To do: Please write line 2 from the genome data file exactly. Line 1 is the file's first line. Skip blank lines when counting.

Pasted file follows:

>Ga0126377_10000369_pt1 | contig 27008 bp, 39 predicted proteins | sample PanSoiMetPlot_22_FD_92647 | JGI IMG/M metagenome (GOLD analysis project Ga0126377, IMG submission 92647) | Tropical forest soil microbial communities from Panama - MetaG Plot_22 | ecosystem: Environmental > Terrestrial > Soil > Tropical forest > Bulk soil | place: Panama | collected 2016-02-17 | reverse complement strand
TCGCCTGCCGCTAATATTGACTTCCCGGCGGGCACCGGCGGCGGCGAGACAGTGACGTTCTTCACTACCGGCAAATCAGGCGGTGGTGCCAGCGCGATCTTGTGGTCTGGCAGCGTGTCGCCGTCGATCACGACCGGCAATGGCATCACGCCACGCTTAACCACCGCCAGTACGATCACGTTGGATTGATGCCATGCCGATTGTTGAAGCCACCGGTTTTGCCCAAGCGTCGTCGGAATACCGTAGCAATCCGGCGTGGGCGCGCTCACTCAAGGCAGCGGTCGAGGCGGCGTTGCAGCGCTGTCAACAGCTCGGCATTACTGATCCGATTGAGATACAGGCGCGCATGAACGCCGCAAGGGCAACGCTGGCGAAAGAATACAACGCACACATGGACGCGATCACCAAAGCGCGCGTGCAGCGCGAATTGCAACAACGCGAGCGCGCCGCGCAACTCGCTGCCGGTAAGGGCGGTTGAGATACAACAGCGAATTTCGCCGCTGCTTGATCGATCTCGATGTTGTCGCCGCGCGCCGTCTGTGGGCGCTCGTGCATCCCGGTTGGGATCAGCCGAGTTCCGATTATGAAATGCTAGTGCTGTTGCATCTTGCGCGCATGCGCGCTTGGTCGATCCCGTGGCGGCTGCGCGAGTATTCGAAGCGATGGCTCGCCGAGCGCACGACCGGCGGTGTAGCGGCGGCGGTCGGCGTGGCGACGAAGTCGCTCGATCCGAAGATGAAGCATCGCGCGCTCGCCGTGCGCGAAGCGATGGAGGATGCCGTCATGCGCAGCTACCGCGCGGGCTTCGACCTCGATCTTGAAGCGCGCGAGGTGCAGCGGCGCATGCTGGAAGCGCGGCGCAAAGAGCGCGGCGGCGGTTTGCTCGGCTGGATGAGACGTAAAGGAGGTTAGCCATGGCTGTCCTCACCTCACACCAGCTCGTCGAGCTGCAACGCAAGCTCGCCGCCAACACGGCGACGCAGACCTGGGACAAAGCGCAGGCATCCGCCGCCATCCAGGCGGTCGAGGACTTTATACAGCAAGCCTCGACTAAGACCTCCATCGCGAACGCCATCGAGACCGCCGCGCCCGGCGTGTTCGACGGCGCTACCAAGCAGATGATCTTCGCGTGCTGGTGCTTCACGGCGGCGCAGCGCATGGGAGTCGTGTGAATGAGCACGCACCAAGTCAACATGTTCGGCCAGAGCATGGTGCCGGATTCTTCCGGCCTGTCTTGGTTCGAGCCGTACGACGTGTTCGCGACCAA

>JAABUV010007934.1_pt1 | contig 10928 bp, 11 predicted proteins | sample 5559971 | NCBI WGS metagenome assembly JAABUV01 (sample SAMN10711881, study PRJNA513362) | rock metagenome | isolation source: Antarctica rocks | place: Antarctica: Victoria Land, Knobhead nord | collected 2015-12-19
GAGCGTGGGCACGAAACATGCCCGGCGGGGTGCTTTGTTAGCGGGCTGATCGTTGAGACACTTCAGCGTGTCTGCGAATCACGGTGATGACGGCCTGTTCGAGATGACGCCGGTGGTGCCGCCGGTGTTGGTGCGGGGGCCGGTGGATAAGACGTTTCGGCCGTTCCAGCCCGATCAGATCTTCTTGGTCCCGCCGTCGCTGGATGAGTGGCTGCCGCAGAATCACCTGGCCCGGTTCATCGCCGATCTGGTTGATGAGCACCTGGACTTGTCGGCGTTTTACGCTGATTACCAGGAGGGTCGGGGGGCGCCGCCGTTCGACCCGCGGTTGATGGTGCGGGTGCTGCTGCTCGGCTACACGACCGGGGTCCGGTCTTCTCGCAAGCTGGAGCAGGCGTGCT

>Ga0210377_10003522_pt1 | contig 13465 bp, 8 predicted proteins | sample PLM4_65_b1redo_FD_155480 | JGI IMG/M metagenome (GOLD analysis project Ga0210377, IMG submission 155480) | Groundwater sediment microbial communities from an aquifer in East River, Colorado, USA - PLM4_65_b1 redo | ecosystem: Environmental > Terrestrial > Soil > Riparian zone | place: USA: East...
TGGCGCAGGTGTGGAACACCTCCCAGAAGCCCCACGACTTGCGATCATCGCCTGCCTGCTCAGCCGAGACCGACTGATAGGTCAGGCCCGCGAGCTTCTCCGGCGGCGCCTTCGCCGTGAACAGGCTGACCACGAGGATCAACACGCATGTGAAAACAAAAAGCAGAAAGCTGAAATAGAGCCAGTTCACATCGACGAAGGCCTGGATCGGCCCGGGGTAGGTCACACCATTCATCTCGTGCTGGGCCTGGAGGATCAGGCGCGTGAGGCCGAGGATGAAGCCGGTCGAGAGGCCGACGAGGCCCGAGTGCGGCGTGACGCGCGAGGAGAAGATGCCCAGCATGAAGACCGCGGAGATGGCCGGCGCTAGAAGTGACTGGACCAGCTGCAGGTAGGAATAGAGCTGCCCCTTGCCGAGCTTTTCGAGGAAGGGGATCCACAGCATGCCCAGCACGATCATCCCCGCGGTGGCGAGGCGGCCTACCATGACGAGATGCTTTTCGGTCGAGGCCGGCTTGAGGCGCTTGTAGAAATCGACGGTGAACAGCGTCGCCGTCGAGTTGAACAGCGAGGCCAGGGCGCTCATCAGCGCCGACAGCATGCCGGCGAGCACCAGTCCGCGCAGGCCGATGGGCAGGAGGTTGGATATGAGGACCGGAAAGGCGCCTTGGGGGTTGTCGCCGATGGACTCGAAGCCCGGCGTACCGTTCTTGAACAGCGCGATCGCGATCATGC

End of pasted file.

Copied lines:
TCGCCTGCCGCTAATATTGACTTCCCGGCGGGCACCGGCGGCGGCGAGACAGTGACGTTCTTCACTACCGGCAAATCAGGCGGTGGTGCCAGCGCGATCTTGTGGTCTGGCAGCGTGTCGCCGTCGATCACGACCGGCAATGGCATCACGCCACGCTTAACCACCGCCAGTACGATCACGTTGGATTGATGCCATGCCGATTGTTGAAGCCACCGGTTTTGCCCAAGCGTCGTCGGAATACCGTAGCAATCCGGCGTGGGCGCGCTCACTCAAGGCAGCGGTCGAGGCGGCGTTGCAGCGCTGTCAACAGCTCGGCATTACTGATCCGATTGAGATACAGGCGCGCATGAACGCCGCAAGGGCAACGCTGGCGAAAGAATACAACGCACACATGGACGCGATCACCAAAGCGCGCGTGCAGCGCGAATTGCAACAACGCGAGCGCGCCGCGCAACTCGCTGCCGGTAAGGGCGGTTGAGATACAACAGCGAATTTCGCCGCTGCTTGATCGATCTCGATGTTGTCGCCGCGCGCCGTCTGTGGGCGCTCGTGCATCCCGGTTGGGATCAGCCGAGTTCCGATTATGAAATGCTAGTGCTGTTGCATCTTGCGCGCATGCGCGCTTGGTCGATCCCGTGGCGGCTGCGCGAGTATTCGAAGCGATGGCTCGCCGAGCGCACGACCGGCGGTGTAGCGGCGGCGGTCGGCGTGGCGACGAAGTCGCTCGATCCGAAGATGAAGCATCGCGCGCTCGCCGTGCGCGAAGCGATGGAGGATGCCGTCATGCGCAGCTACCGCGCGGGCTTCGACCTCGATCTTGAAGCGCGCGAGGTGCAGCGGCGCATGCTGGAAGCGCGGCGCAAAGAGCGCGGCGGCGGTTTGCTCGGCTGGATGAGACGTAAAGGAGGTTAGCCATGGCTGTCCTCACCTCACACCAGCTCGTCGAGCTGCAACGCAAGCTCGCCGCCAACACGGCGACGCAGACCTGGGACAAAGCGCAGGCATCCGCCGCCATCCAGGCGGTCGAGGACTTTATACAGCAAGCCTCGACTAAGACCTCCATCGCGAACGCCATCGAGACCGCCGCGCCCGGCGTGTTCGACGGCGCTACCAAGCAGATGATCTTCGCGTGCTGGTGCTTCACGGCGGCGCAGCGCATGGGAGTCGTGTGAATGAGCACGCACCAAGTCAACATGTTCGGCCAGAGCATGGTGCCGGATTCTTCCGGCCTGTCTTGGTTCGAGCCGTACGACGTGTTCGCGACCAA